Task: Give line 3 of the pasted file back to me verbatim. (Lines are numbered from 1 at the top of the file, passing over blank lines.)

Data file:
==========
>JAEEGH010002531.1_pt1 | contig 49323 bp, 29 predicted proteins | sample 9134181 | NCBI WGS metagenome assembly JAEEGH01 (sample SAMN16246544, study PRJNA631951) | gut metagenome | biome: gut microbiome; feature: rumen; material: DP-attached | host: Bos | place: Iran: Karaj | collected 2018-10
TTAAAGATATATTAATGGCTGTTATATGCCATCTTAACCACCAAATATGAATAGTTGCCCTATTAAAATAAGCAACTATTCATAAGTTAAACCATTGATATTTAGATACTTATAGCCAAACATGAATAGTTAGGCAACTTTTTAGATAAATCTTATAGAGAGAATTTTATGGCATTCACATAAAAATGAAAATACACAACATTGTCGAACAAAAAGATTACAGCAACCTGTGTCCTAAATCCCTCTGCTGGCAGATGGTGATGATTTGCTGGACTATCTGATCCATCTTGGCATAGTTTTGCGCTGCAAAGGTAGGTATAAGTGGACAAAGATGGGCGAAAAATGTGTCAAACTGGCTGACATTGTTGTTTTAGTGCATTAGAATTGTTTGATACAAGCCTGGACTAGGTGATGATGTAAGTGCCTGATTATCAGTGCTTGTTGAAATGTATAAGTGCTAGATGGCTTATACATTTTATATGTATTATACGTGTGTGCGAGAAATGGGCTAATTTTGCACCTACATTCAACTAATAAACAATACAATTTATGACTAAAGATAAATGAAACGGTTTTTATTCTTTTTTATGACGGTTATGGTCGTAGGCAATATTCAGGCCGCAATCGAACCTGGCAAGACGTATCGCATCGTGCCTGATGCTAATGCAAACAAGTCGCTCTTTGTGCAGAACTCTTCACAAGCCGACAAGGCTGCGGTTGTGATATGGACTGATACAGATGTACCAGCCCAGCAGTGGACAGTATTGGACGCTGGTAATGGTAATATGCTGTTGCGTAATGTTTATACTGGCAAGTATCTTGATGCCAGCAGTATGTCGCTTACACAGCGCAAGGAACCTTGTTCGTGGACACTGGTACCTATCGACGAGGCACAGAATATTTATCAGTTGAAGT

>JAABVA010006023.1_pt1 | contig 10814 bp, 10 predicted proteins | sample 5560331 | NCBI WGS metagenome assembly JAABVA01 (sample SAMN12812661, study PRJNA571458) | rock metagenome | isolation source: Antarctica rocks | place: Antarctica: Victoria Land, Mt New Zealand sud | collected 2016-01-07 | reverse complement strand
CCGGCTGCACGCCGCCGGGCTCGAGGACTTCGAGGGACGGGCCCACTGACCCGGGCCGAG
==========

>JAABVA010006023.1_pt1 | contig 10814 bp, 10 predicted proteins | sample 5560331 | NCBI WGS metagenome assembly JAABVA01 (sample SAMN12812661, study PRJNA571458) | rock metagenome | isolation source: Antarctica rocks | place: Antarctica: Victoria Land, Mt New Zealand sud | collected 2016-01-07 | reverse complement strand